I was reading I am a Strange Loop by Douglas Hofstadter, a professor of Cognitive Science. In the book, Hofstadter explains feedback loops in audio and video and how never-ending spirals are built. I became stuck on a particularly mathy chapter in which he discusses patterns in prime numbers. Most descriptions were meaningless to me. I was getting impatient. I wanted to get to the part about the human brain being strange and loop-like. Refusing to skip ahead, though, I had given up on reading the chapter yet again.

Instead, I began Candice Wuehle’s Death Industrial Complex, a book of ekphrastic poetry responding to Francesca Woodman’s photography. I was immediately drawn in at part 0 when the speaker situates herself in an in-between world, where things do and do not exist and strange, even supernatural, things can happen. She writes, “I expect you/ to know I am alive. I expect you to/ know how to hold my heels as I hover.”

In the first poem she makes the sound of letters that do not exist. Light and language collapse in on each other. How can you capture light in words: “wingless.” Wuehle again makes “sounds not yet in this language.” She gives holes names, but we never hear those names. She says, “I can hear what I sound like in the future.” All of these examples point to a liminal space the author somehow has access to. Like Francesca Woodman’s photos, they capture blurs. The poems are like a magic trick, a disappearing act, an occultation dissolving in smoke, a fading into thin air, that shimmering second between real and beyond the pale, a departure, or a Gothic veil.

It’s also relevant, I think, that I was reading Keats at the time and loving how the title character Endymion flings himself down on the loamy ground again and again and cries about everything beautiful he encounters. Keats’ Endymion does not walk in this world, but through a haunting space of gods and goddesses. A space only the youth has access to. There is such a contrast between Keats’ world of green and golds and Wuehle’s, and Woodman’s, world of black, white, and sepia. Where Keats builds abundance and lush earthiness, Wuehle kicks up dust, playing in the stark, crumbling spaces photographed by Woodman. Bodies themselves become dust, floating in the air. She makes a “dust angel in ash and flour.” Both Keats and Wuehle write about beauty, and both books, I think, could be called grotesque masquerades.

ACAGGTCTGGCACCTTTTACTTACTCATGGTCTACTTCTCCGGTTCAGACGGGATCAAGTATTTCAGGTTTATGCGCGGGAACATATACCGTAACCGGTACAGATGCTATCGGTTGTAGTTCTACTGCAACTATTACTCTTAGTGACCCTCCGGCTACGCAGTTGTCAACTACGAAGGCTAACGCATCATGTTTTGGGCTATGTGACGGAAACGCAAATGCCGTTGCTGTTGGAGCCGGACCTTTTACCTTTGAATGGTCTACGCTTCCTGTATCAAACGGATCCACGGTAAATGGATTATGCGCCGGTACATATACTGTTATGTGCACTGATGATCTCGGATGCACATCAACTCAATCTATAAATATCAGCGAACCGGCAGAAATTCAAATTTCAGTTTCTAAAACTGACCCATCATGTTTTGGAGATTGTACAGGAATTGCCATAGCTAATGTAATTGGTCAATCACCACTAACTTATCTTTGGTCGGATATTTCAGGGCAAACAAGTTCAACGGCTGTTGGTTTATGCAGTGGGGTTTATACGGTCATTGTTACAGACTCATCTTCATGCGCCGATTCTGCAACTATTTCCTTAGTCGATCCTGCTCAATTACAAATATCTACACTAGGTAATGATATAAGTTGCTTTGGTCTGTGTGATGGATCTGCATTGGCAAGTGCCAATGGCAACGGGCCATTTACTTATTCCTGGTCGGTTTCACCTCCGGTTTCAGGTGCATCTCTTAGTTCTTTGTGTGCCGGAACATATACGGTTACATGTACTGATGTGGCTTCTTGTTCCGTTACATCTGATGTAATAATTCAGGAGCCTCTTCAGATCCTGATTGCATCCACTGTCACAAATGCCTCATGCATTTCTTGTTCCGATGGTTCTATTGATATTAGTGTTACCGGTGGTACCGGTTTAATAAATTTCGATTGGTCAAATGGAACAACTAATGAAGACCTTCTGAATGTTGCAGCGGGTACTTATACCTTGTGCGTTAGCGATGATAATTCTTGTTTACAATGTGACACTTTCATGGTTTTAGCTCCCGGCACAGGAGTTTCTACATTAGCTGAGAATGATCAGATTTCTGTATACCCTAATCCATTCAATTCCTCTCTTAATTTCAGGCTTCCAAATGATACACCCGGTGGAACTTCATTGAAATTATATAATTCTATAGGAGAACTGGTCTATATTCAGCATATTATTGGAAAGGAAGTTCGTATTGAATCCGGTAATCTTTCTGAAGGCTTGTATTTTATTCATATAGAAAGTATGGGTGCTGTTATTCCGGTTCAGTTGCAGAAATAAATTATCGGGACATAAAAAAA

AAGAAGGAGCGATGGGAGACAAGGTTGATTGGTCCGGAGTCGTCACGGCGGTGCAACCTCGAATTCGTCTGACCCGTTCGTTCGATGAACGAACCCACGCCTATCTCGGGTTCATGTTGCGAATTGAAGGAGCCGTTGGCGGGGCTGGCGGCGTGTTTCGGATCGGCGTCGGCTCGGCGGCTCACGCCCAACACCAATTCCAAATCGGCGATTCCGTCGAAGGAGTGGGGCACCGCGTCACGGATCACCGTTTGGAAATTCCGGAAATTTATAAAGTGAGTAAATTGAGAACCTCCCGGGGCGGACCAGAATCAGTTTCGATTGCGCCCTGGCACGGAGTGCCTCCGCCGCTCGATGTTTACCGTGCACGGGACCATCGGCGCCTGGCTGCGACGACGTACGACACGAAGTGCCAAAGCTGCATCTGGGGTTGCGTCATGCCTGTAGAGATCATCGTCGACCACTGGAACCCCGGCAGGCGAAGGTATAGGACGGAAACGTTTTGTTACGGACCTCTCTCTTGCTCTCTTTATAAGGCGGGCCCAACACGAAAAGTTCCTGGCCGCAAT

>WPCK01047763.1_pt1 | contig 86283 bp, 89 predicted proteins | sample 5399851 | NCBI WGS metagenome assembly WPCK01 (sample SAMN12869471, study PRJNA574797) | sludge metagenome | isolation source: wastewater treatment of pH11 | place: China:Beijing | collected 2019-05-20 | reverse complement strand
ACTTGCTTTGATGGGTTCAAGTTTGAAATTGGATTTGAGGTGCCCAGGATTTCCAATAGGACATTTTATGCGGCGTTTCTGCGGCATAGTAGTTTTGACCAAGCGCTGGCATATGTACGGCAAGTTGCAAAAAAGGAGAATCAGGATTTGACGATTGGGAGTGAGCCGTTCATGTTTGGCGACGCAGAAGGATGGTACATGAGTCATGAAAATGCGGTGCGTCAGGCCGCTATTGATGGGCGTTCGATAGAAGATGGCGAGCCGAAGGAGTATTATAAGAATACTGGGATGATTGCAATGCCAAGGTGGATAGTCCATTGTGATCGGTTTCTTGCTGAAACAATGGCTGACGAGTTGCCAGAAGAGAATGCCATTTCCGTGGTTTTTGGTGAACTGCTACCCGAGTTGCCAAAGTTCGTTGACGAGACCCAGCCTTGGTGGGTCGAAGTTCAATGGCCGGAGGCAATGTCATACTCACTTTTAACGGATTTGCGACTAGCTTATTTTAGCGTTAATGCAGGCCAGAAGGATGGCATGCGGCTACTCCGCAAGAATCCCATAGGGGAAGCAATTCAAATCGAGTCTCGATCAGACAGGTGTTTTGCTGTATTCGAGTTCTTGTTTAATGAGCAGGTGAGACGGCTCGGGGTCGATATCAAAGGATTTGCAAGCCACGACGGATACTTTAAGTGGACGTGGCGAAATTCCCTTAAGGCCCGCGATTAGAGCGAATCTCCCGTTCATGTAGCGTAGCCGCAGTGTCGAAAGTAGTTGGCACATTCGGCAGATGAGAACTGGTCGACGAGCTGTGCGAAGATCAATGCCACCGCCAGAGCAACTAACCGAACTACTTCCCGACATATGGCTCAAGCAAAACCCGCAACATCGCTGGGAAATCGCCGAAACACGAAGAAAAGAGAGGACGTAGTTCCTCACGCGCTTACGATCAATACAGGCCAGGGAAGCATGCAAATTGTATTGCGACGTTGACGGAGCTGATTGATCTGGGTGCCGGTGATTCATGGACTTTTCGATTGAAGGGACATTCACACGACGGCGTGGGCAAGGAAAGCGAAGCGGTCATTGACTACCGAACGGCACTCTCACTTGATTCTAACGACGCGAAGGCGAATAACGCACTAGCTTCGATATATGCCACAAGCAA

In Death Industrial Complex, form itself begins to change. The text from other poems becomes ethereal and hovers on the page, overlapping text on text. A ghostly form hanging in the room. Mirrors show the same image in loops. There is a mirror inside of herself. “Mind,” “mirror,” “mouth,” and “memoir” crop up like key words, summoning ghosts. Or, perhaps, summoning Francesca Woodman’s ghost. A doubling, doppelganger effect.

And here, strangely enough, I found my looping. Wuehle’s speaker embodies the self-portrait “Talking to Vince” and speaks to Vince through Woodman, as if she is a medium. Spiraling begins, as words spiral in and out of the telephone wire and back and forth from Francesca’s stomach. The cord becomes umbilical. A few poems later, she asks if there is in fact something inside her stomach, growing. Spinning becomes a “Vertiginous birth.” Ominous and language-bound, she is lost in the angles and patterns. In “I Could No Longer//Could Not Play By Instinct” the speaker proclaims that she is a mathematician and the language she speaks in is forever spinning. Wuehle writes, “my heart must be a spiral/ shape no real endpoint.”








Jayme Russell is the author of two chapbooks: Pinkification (Dancing Girl Press) and Pink Poems (Adjunct Press). Her work has most recently appeared in Cream City ReviewPleiadesHeavy Feather Review, and elsewhere. She received her MA from Ohio University and her MFA from Notre Dame. @jaymerussell